We become what you expect.

In 1967, thirteen-month-old Daniel Kish had his second eyeball removed.
And his mother had to make a crucial decision.
Lower her expectations and protect her blind son from the world.
Or treat Daniel like any other boy and let him do what he wanted to do.
She chose the latter.
And that conscious act of faith changed everything.
Daniel didn’t wither, he thrived.
He became one with his world and learned to negotiate it.
To run, climb, play, and even ride a bike.
Primarily by making palatal clicks with his tongue.
Echolocation, like a bat.
(You can listen to Daniel’s amazing story at this link.)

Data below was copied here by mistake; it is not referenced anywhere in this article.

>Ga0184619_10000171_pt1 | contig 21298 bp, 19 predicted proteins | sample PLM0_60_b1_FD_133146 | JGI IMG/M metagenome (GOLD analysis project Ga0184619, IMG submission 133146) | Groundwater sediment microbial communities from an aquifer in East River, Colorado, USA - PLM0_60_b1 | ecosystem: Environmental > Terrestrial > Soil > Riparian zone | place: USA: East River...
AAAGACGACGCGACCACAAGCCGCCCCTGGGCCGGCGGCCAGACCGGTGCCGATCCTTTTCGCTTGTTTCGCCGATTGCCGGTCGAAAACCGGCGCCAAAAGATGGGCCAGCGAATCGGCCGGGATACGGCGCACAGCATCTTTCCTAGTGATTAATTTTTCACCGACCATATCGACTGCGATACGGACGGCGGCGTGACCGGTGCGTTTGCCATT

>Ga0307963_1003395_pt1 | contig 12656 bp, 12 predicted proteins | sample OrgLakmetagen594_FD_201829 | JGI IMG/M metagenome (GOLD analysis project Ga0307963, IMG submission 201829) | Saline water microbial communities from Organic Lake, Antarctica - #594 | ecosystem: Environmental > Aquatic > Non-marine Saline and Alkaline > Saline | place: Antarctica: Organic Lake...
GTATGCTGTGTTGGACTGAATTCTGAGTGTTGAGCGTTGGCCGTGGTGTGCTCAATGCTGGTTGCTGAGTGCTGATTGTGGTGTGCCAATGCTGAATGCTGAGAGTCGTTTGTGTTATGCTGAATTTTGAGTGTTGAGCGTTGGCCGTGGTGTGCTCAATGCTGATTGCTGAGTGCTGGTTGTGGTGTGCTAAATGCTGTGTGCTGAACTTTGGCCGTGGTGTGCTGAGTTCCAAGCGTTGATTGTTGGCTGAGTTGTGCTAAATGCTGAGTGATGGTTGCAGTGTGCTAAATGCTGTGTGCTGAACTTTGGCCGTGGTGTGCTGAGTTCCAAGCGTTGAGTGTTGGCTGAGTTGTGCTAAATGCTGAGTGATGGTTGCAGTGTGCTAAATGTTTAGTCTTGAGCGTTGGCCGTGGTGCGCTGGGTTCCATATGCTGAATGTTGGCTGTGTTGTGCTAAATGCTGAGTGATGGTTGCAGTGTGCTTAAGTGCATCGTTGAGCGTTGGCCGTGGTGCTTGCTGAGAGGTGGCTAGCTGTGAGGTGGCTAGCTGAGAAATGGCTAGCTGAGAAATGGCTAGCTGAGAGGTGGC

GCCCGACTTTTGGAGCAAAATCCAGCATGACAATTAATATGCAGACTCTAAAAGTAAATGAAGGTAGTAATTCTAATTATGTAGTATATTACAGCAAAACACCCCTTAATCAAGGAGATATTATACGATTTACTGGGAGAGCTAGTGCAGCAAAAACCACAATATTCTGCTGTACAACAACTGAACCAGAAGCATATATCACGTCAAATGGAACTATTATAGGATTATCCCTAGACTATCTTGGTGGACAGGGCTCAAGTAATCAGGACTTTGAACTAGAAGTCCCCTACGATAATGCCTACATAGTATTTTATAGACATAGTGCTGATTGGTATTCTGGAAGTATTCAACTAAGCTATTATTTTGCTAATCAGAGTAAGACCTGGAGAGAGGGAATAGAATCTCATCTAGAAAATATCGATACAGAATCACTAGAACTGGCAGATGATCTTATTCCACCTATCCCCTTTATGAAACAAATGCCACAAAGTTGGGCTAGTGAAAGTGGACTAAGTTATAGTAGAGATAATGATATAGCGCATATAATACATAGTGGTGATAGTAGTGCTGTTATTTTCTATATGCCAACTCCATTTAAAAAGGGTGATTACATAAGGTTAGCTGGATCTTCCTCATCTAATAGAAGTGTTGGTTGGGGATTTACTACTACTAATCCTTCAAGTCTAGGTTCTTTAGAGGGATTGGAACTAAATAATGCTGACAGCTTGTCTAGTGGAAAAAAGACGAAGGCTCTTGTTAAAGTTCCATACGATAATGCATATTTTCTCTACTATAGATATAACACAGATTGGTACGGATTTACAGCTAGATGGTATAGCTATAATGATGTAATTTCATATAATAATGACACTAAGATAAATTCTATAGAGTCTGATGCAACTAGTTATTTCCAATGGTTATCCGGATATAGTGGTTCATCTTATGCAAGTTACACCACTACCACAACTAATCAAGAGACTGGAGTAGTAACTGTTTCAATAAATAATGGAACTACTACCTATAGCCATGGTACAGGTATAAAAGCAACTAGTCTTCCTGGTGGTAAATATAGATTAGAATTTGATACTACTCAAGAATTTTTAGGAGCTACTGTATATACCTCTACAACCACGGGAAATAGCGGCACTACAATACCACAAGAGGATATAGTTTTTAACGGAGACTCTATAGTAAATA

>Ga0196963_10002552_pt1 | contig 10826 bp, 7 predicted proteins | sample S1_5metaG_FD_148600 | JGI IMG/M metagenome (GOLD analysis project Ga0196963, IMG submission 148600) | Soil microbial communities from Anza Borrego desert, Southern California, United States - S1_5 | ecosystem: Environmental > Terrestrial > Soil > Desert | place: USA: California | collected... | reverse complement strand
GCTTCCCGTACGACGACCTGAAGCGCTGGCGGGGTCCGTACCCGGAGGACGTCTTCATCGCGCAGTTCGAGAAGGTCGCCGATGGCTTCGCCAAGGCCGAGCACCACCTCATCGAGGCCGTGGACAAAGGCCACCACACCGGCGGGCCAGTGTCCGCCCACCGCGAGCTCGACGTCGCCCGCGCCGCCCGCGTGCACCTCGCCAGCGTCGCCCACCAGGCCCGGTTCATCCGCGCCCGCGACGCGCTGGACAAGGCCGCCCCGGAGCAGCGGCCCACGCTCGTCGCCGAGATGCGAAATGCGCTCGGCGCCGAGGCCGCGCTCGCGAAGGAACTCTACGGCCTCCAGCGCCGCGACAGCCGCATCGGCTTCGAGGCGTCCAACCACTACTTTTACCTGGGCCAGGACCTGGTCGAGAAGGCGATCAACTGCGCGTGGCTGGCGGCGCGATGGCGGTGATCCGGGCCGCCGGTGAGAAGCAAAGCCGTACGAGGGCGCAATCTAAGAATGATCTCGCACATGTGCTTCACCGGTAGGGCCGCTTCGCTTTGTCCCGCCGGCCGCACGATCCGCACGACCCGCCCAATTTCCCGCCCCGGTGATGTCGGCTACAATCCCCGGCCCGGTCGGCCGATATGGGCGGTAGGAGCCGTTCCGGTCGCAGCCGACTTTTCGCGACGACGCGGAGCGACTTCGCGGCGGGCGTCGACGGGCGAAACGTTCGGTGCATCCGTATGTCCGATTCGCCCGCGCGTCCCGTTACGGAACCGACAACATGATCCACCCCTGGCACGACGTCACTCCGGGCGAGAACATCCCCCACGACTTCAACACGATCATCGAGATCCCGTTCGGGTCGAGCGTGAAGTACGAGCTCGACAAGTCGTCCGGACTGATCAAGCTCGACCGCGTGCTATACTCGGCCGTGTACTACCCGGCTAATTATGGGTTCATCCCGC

Daniel Kish blossomed into an amazing human being.
But it was his mother who made that possible.
By giving up control and setting Daniel free.
Free to experience.
Free to fail, free to discover, free to learn.
And, eventually, free to see.
We’re living in a low expectation world.
One where leaders place us in tight little bubbles.
And feed us intravenously with bland, risk-free nutrients.
Hoping to protect us, and themselves.
God help us, they’ve even banned sledding.
Anaïs Nin wrote:
“Life is truly known only to those who suffer, lose, endure adversity and stumble from defeat to defeat.”
Because without suffering, without defeat, without adversity we’re subjected to a grave, unintended consequence.
We eventually go blind.